Christchurch City Council has a really good list of things to prepare in an emergency and if any area knows what to do, it’s them. Hindsight is a wonderful thing and its a good idea to learn from someone else’s hindsight.
It seems obvious, but there is a lot more to it than you might think off hand.
Food. What happens if you can’t visit a grocer for a couple of weeks? What if there is no power? What if you have no water coming from the tap or it isn’t drinkable? If there is no power you can’t boil water. Do you have babies who need special foods? What about pets?
Cash. This was another major in Christchurch, no power, no comms, no EFTPOS. What happens when you need to rush to the store for last minute supplies? How much cash does anyone carry these days? Really obvious when its too late!
Gas for the BBQ is well worth it. Is your cylinder full? Lots of people will leave them over winter unless they also use the cylinder for other things, like a heater.
Medicine. If you can’t get to the doctor or the pharmacy and you use regular drugs, how long can you go without repeats or a new script? What state is your first aid kit in, what about regulars like paracetamol, bandages, antiseptics, slings? Do you have a St Johns or other first aid book? In many emergencies face masks would also be worth having around.
How many things do you have that need batteries? Torches, radio’s, emergency lights, many people only have battery powered can openers. How about your mobile phone, can you charge it if you have no electricity? A product like Cellshot might be worth investing in. Its great to see products like that available in NZ now. Of course candles and matches or lighters are also a must, something that non smokers may not have.
What about your camera? It struck me that it would have been a great idea in Australia with the floods if you could prove what you lost to the insurance companies before things got thrown out. A digital camera would make life much easier when it comes to rebuilding.
While I’m on mobile phones, I never thought about the fact that I couldn’t use my landline when there is no power. It’s well worth having an analogue phone in the house as they are powered by the exchange. Telecom did a great job in helping people donate their old phones to people in Christchurch. There’s a good business opportunity for someone to bring in new analogue phones for emergency back up.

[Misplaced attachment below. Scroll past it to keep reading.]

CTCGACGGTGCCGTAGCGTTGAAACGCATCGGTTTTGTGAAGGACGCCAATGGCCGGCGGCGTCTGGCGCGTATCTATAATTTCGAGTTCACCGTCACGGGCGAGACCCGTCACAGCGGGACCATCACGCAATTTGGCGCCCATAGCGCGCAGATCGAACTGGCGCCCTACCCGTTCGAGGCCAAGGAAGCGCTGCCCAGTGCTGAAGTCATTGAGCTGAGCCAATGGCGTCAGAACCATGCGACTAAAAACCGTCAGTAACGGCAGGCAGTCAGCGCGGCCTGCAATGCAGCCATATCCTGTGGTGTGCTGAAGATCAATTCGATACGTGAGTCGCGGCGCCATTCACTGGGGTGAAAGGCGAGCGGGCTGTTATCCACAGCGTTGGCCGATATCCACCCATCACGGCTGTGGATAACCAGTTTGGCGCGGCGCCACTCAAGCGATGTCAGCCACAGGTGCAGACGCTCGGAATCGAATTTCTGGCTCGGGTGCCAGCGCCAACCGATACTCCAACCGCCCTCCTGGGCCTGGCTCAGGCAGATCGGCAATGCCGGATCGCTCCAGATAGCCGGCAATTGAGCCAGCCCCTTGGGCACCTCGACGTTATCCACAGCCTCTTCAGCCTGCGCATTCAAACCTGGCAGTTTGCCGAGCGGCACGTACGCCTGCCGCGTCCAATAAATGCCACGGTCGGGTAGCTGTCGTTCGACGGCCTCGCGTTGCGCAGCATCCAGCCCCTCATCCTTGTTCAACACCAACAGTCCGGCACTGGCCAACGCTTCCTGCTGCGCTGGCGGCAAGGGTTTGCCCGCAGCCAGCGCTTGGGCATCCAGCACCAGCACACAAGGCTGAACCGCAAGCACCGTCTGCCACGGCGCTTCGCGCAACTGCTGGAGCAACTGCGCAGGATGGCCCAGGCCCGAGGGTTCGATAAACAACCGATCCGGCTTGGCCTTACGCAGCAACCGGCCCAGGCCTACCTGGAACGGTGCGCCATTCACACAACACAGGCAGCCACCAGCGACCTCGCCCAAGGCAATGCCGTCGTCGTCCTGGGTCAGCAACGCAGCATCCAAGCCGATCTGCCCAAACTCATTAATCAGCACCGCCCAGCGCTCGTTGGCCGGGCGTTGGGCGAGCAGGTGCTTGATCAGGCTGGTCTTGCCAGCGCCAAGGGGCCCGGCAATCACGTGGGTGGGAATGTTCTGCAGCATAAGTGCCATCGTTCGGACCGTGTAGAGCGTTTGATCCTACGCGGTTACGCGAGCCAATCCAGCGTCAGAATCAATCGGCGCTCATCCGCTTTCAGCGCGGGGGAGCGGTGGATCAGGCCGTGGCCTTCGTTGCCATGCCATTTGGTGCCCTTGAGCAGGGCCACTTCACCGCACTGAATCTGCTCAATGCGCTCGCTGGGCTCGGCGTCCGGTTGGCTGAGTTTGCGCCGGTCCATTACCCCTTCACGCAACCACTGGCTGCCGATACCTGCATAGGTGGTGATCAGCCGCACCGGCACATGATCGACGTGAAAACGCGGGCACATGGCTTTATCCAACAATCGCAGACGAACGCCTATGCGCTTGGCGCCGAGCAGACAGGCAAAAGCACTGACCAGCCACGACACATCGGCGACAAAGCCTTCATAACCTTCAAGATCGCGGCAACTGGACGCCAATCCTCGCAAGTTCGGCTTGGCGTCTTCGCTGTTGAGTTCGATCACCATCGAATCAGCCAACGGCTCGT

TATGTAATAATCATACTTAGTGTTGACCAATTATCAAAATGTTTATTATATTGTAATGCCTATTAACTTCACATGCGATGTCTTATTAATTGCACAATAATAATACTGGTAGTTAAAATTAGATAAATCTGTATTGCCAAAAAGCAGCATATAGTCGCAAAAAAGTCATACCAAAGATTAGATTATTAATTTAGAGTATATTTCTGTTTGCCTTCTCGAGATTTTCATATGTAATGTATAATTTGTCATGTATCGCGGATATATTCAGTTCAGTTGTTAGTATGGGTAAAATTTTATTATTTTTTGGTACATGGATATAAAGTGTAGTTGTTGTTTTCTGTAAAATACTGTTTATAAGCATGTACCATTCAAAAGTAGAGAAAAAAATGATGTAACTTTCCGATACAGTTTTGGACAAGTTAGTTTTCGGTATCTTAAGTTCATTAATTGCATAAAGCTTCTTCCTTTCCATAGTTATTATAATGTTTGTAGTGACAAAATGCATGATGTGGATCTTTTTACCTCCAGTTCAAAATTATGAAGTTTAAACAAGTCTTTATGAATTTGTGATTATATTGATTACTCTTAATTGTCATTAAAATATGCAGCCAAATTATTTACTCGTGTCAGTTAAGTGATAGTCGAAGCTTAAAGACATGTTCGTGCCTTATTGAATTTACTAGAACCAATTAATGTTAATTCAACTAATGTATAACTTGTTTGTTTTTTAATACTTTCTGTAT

Water is essential for so many things, cooking, drinking, washing, hygiene. Many disasters could mean that very quickly none of the water in your taps or house is usable. Some bottled water will keep for a year or more, but it also needs recycling or rotating.
Meetup plan. A number of friends in Christchurch had family members all over the city. It would be a great idea to have a plan on where to meet if people get separated, a public place, with common friends etc.
Getaway Kit. What if you had 5 or 10 minutes and had to leave in a hurry? What would you take with you? Lots of people have ended up with nothing in an emergency.
Do you have precious heirlooms? Special family items like photos, videos, jewellery etc that can’t be replaced? Do you keep them somewhere safe. Many of us have multilevel homes? If that’s you are those special things at ground level or up high? I have plastic bins that I bought from the Warehouse that stack and seal. They were only around $20 each and all my precious things like letters from grandparents etc are safely protected from the elements. Do you have your computer backed up? All those digital photos? where do you keep your backup?
The point is that these are all logical and simple things to do, but very easy to wish you had done once its too late.